In an analysis of consumer search trends during the coronavirus pandemic, a team from the healthcare provider scheduling and search platform Kyruus found that search terms seemingly unrelated to Covid-19, such as “diabetes,” “cancer,” and “depression,” continue to rank more highly than those associated with the virus.
A week before it ran several online classes, Practical Martial Arts didn’t have a video strategy or an online conferencing platform, and the couple was terrified about what the stay-at-home order meant for their beloved business, their customers, and their employees. But in a couple days they were able to pivot. And you can, too.
If you’re looking to offer online versions of your in-person business or are simply looking to connect online while we ride this out, below are some tips and resources to help you go virtual, too.
Since establishments have limited services to take-out, pick-up or delivery, advertisers are creating geofences where they know consumers are still going. Rather than using the actual footprint of a restaurant, advertisers can use custom polygons to include the pick-up area in the parking lot or the QSR’s drive-through area.
Getting creative to find restaurant audiences is just the tip of the iceberg, however. Even when large portions of the population are staying home, there are ways to find and advertise to audiences that are high-intent in a range of consumer categories. There are several commercial and public locations that you can target to help find audiences that are relevant to your clients and your campaigns. Below I detail optimal strategies for major categories of brick-and-mortar physical businesses.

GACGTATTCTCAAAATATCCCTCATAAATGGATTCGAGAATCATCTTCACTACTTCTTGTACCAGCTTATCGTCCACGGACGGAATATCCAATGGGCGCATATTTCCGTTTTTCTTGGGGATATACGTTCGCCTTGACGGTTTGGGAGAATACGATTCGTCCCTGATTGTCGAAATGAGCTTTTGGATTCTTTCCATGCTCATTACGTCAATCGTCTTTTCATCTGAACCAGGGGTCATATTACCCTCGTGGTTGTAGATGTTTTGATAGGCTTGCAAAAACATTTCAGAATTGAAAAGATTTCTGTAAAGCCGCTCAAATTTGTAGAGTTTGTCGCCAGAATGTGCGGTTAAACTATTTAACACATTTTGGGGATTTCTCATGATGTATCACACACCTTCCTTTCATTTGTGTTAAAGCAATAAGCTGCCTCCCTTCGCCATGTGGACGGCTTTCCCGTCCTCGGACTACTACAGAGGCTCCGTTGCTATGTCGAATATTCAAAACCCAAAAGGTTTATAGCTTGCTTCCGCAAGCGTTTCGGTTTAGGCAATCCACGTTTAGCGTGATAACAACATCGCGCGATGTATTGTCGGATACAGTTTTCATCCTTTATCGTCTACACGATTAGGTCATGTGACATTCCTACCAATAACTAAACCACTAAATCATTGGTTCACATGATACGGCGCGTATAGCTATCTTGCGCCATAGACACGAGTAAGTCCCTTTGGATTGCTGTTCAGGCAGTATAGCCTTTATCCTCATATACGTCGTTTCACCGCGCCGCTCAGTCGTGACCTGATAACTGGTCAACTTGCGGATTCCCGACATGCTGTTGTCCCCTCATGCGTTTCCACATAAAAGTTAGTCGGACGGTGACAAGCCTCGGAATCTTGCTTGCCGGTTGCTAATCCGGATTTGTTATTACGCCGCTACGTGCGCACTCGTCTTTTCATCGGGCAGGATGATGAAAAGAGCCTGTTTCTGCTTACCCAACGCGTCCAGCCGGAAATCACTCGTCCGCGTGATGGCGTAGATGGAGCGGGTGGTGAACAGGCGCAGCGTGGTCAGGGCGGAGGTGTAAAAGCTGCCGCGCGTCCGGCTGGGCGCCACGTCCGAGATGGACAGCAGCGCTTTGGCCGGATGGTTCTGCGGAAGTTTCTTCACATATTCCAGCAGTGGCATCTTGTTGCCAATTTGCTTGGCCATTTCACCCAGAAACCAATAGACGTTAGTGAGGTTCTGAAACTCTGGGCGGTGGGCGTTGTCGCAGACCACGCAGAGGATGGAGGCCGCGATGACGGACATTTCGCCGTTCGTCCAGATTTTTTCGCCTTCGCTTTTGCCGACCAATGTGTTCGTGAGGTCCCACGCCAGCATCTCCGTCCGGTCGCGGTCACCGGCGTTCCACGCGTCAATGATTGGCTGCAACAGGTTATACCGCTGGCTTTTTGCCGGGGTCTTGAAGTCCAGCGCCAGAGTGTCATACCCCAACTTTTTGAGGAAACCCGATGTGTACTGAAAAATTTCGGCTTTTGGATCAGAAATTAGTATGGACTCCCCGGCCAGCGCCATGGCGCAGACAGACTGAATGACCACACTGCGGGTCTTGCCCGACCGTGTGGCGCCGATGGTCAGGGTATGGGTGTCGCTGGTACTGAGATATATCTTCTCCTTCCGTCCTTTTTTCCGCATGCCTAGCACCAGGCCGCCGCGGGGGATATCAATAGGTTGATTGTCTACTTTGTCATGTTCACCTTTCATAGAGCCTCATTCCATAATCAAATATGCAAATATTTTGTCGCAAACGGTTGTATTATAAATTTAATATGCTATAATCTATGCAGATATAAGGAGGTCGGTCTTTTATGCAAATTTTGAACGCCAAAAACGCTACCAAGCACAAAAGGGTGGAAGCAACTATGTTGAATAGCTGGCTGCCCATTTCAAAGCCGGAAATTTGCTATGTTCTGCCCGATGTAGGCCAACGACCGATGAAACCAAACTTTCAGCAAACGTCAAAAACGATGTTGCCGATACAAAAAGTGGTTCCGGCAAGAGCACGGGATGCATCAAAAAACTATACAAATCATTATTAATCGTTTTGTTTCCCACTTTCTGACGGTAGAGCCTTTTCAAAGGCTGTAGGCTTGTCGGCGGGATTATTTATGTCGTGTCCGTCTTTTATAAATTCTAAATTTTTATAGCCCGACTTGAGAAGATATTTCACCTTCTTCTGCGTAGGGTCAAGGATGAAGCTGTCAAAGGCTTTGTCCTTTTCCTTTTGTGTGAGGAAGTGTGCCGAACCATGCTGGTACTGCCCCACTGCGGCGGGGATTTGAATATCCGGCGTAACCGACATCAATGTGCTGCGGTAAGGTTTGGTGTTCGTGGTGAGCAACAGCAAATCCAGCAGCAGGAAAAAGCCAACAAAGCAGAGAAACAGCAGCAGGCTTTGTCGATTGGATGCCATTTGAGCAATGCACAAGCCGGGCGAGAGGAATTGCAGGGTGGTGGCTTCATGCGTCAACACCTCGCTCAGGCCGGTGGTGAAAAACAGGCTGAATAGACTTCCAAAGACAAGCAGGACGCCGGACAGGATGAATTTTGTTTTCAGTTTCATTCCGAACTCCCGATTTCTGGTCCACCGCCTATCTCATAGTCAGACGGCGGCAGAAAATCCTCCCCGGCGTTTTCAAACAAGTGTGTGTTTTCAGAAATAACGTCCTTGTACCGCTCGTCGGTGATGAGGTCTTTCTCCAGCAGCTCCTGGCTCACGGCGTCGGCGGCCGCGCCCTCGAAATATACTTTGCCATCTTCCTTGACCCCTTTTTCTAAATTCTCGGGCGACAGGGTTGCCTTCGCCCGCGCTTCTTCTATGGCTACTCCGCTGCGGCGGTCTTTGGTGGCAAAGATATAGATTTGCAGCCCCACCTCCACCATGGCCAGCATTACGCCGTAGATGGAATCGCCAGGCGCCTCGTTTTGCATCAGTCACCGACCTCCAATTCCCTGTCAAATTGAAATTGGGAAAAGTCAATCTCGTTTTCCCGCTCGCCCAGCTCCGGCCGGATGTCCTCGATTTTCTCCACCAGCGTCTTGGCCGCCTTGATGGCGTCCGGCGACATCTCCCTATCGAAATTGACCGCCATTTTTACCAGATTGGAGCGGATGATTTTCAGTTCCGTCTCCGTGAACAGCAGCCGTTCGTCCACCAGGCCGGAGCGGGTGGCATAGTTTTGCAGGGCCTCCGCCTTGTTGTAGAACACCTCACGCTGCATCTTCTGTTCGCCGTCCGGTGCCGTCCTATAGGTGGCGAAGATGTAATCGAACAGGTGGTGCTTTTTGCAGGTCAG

One in four small businesses has temporarily shut down, and 43% believe they have fewer than six months until permanent closure is unavoidable. With the small business community in panic mode, budgets for digital marketing have been slashed, and agencies are feeling the pinch.
“Everyone has been in panic mode, and rightly so. Businesses are worried about who might have to be furloughed [or] laid off, getting their PPP loans, what kind of regulations do they need to comply with, [and] what their contingency plans are for keeping any amount of revenue coming in,” says Simon Schwartz, founder of Locasaur. “Businesses are not interested in being pitched new marketing tech.”
Beacons, sensors, security cameras, and touchless payment solutions are all being used in ways they haven’t been before. Technology vendors are even changing up their offerings, or in some cases pivoting altogether, to better serve the retail market during this ongoing pandemic.
Here are five examples of technology providers offering innovative solutions for enhanced social distancing and improved shopper safety during the Covid-19 outbreak.